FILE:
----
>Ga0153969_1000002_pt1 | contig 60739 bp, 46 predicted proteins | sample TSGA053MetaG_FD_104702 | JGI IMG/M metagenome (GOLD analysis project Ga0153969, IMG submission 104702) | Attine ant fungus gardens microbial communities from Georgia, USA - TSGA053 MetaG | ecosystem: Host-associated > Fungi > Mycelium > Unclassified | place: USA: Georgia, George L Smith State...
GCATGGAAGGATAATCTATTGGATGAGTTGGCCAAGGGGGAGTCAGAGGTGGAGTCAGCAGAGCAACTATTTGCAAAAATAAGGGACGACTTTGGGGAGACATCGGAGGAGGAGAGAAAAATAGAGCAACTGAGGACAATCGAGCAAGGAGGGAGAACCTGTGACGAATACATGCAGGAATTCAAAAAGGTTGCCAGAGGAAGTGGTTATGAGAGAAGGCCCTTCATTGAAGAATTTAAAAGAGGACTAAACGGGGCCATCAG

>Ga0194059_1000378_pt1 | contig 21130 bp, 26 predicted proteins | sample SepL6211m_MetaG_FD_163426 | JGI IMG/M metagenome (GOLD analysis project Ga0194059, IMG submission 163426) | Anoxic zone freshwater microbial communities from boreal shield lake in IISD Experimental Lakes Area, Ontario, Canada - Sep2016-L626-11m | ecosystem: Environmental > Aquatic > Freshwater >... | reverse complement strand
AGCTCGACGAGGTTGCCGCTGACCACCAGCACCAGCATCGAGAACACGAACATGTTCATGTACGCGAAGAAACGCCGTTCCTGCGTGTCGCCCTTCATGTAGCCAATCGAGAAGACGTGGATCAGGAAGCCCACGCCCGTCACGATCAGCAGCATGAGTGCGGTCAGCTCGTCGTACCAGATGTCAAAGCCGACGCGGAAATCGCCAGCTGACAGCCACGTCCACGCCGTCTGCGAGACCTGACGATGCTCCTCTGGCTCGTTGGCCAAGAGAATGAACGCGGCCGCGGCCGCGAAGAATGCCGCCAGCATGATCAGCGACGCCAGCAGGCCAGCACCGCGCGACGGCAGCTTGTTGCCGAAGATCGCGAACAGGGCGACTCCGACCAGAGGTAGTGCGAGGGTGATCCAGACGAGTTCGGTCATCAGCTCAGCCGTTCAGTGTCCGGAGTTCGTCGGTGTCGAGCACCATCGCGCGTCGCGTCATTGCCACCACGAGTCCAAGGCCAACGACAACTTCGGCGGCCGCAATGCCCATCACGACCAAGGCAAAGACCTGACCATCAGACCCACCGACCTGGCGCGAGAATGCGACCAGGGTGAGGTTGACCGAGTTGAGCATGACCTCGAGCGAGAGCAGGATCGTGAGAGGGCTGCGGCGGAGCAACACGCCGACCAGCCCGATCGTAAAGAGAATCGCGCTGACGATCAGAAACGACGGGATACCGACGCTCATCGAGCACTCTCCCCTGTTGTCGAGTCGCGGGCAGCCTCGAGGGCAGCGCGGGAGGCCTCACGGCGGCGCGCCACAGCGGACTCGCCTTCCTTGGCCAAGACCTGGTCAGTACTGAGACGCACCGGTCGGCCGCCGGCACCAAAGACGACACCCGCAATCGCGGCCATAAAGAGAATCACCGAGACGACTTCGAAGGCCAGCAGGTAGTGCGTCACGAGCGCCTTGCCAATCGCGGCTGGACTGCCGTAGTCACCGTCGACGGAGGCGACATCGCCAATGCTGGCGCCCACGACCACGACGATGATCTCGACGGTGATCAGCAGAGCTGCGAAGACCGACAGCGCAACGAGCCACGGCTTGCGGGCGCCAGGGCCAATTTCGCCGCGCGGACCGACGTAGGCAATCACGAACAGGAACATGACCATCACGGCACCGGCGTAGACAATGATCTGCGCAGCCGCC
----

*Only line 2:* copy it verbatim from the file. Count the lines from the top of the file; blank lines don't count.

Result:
GCATGGAAGGATAATCTATTGGATGAGTTGGCCAAGGGGGAGTCAGAGGTGGAGTCAGCAGAGCAACTATTTGCAAAAATAAGGGACGACTTTGGGGAGACATCGGAGGAGGAGAGAAAAATAGAGCAACTGAGGACAATCGAGCAAGGAGGGAGAACCTGTGACGAATACATGCAGGAATTCAAAAAGGTTGCCAGAGGAAGTGGTTATGAGAGAAGGCCCTTCATTGAAGAATTTAAAAGAGGACTAAACGGGGCCATCAG